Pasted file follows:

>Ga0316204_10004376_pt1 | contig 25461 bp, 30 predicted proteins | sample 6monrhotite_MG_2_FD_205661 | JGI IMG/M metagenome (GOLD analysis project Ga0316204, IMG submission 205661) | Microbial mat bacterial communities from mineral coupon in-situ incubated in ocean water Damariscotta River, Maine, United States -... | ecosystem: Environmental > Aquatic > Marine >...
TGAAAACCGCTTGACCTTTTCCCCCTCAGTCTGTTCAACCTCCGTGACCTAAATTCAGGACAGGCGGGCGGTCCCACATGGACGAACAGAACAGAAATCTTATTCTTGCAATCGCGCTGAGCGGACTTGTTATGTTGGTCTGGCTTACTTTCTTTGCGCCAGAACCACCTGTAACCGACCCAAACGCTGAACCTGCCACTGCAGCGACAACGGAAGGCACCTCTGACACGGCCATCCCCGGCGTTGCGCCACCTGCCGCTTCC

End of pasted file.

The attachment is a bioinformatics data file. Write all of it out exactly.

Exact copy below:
>Ga0316204_10004376_pt1 | contig 25461 bp, 30 predicted proteins | sample 6monrhotite_MG_2_FD_205661 | JGI IMG/M metagenome (GOLD analysis project Ga0316204, IMG submission 205661) | Microbial mat bacterial communities from mineral coupon in-situ incubated in ocean water Damariscotta River, Maine, United States -... | ecosystem: Environmental > Aquatic > Marine >...
TGAAAACCGCTTGACCTTTTCCCCCTCAGTCTGTTCAACCTCCGTGACCTAAATTCAGGACAGGCGGGCGGTCCCACATGGACGAACAGAACAGAAATCTTATTCTTGCAATCGCGCTGAGCGGACTTGTTATGTTGGTCTGGCTTACTTTCTTTGCGCCAGAACCACCTGTAACCGACCCAAACGCTGAACCTGCCACTGCAGCGACAACGGAAGGCACCTCTGACACGGCCATCCCCGGCGTTGCGCCACCTGCCGCTTCC